Food poisoning

Food poisoning is a condition that causes a person to experience nausea, abdominal pain, vomiting, loss of appetite, diarrhea, fever, weakness, and muscle pain from eating contaminated food, for example by norovirus or E. coli and salmonella.

Food causes can be contaminated among them because they are not cooked well, past the expiration date, touched dirty hands or the hands of someone carrying viruses and / or bacteria, for too long kept in warm temperatures and not frozen at temperatures below 5 degrees Celsius. In addition, imperfectly cooked food or contaminated food of stale food (because it is stored together) can also cause food poisoning.

Actually most cases of food poisoning are not serious and the sufferer can recover within a few days without medicine from a doctor. The trick is to get enough rest and drink plenty of fluids to prevent dehydration. The use of ORS is strongly recommended for people who are at the same time suffering from other conditions or elderly people because they are more vulnerable. During the recovery period, you are also advised to eat snacks such as biscuits, bananas, or bread until your body condition is ready to re-eat a large meal.

Although some cases of food poisoning are mild, be aware if your symptoms do not recover within a few days or even tend to get worse, such as severe dehydration resulting in a rapid heart beat, little urine production, and sunken eyes. If this happens, then you are advised to see a doctor immediately.

It is also advisable to see a doctor immediately if food poisoning is experienced by pregnant women, infants and toddlers, people over the age of 60, people with weakened immune systems, diabetics, and kidney diseases.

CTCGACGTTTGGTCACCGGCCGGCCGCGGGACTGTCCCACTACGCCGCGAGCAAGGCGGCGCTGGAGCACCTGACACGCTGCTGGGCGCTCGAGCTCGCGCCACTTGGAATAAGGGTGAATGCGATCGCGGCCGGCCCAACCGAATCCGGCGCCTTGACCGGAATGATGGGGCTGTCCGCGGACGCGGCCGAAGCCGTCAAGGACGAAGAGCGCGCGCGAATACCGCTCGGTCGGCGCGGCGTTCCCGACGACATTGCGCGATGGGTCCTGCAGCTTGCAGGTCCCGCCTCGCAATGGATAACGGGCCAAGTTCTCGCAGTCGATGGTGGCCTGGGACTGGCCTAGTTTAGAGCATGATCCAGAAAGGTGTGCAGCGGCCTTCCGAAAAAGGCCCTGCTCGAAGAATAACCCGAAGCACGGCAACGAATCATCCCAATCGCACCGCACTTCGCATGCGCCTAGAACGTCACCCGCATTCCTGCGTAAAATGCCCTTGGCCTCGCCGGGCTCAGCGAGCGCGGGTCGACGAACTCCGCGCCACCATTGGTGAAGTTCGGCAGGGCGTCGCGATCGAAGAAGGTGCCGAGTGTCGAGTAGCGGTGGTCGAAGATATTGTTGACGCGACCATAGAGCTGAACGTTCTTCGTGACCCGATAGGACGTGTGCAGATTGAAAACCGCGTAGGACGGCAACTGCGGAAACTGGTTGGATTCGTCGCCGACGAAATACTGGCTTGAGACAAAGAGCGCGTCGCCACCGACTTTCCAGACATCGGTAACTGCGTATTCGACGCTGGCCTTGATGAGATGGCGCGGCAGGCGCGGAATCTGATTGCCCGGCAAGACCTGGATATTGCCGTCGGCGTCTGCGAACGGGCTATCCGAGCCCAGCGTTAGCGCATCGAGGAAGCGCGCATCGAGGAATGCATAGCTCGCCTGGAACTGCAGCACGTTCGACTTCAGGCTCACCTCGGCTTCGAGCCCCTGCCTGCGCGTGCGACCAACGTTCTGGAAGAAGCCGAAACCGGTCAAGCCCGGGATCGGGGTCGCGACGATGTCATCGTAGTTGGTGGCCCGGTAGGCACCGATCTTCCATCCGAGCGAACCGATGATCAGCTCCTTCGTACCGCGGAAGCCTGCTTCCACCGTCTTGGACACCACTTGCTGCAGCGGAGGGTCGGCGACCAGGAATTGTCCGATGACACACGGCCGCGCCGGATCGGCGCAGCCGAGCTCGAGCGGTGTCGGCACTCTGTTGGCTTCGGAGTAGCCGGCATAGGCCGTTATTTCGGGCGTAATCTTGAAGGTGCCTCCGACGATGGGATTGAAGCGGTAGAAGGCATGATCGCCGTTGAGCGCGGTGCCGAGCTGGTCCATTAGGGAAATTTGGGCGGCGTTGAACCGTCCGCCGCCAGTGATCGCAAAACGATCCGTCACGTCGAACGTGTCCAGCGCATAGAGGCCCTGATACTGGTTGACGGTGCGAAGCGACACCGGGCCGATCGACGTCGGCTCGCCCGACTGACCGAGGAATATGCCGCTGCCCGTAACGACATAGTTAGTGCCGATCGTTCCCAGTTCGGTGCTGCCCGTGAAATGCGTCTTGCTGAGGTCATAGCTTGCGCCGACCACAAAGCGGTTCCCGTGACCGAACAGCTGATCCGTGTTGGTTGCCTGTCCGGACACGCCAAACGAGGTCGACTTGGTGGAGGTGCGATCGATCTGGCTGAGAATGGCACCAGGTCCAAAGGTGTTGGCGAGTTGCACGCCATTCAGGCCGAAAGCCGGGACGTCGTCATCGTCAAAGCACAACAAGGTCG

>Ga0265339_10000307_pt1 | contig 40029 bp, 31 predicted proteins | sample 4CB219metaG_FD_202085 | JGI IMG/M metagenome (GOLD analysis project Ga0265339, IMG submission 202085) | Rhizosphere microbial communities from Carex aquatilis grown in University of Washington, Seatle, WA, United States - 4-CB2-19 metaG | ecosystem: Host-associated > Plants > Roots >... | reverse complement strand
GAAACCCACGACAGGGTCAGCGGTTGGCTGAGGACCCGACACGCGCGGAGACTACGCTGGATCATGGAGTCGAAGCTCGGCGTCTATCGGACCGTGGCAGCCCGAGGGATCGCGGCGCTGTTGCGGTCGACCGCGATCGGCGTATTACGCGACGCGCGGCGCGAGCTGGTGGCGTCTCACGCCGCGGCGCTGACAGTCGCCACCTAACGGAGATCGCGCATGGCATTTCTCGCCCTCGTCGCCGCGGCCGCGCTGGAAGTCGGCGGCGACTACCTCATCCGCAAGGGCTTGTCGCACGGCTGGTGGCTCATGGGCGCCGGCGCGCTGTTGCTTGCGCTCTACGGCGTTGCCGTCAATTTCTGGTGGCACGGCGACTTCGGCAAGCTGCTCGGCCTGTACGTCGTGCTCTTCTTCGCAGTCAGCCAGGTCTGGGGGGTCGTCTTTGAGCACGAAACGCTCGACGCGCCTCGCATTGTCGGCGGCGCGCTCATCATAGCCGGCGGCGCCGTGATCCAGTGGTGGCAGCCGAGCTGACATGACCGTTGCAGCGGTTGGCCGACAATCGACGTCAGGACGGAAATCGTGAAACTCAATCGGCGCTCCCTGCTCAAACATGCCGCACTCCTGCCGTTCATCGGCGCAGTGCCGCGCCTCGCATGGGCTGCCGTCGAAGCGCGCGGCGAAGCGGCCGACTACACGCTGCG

Diagnosis of food poisoning is usually done by the doctor through the examination of dirt samples in the laboratory. If food poisoning is caused by bacteria, patients will generally be given antibiotics. In severe cases, hospitalization will be required.

Gallstone disease

Gallstone disease is an inflammation of the gallbladder or blockage of the bile ducts due to the stones derived from cholesterol crystallization. The stone is formed by a chemical imbalance in the gallbladder.

Gallstones that do not block the bile ducts will not cause any symptoms. But if it has clogged, the sufferer can feel severe stomach pain that usually lasts between one to five hours and appears suddenly.

In addition to pain, gallstones can also cause inflammation that is followed by symptoms of high fever and jaundice. Even in some cases, gallstones can irritate the pancreas and cause pain symptoms that can increase rapidly.

Women, especially those who have given birth, are particularly vulnerable to gallstone disease. In addition to women, people with obesity and people who have aged over 40 years are also at high risk of this disease.